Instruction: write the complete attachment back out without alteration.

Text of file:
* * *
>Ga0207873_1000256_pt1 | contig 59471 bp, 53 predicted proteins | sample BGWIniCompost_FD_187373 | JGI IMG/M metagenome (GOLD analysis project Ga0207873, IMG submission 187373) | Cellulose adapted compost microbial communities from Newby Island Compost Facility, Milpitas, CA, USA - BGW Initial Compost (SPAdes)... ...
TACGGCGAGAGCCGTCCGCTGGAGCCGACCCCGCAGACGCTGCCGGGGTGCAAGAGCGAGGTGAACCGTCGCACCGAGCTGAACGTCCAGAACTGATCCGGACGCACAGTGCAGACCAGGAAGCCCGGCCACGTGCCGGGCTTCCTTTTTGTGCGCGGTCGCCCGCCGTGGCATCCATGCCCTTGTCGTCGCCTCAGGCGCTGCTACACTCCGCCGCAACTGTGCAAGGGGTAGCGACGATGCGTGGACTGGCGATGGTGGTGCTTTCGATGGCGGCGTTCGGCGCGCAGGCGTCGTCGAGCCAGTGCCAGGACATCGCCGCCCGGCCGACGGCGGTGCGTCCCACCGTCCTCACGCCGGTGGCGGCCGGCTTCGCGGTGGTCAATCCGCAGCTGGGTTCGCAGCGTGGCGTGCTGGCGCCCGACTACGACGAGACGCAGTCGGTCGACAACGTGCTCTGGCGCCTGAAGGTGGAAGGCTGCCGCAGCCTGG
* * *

>Ga0207873_1000256_pt1 | contig 59471 bp, 53 predicted proteins | sample BGWIniCompost_FD_187373 | JGI IMG/M metagenome (GOLD analysis project Ga0207873, IMG submission 187373) | Cellulose adapted compost microbial communities from Newby Island Compost Facility, Milpitas, CA, USA - BGW Initial Compost (SPAdes)... ...
TACGGCGAGAGCCGTCCGCTGGAGCCGACCCCGCAGACGCTGCCGGGGTGCAAGAGCGAGGTGAACCGTCGCACCGAGCTGAACGTCCAGAACTGATCCGGACGCACAGTGCAGACCAGGAAGCCCGGCCACGTGCCGGGCTTCCTTTTTGTGCGCGGTCGCCCGCCGTGGCATCCATGCCCTTGTCGTCGCCTCAGGCGCTGCTACACTCCGCCGCAACTGTGCAAGGGGTAGCGACGATGCGTGGACTGGCGATGGTGGTGCTTTCGATGGCGGCGTTCGGCGCGCAGGCGTCGTCGAGCCAGTGCCAGGACATCGCCGCCCGGCCGACGGCGGTGCGTCCCACCGTCCTCACGCCGGTGGCGGCCGGCTTCGCGGTGGTCAATCCGCAGCTGGGTTCGCAGCGTGGCGTGCTGGCGCCCGACTACGACGAGACGCAGTCGGTCGACAACGTGCTCTGGCGCCTGAAGGTGGAAGGCTGCCGCAGCCTGG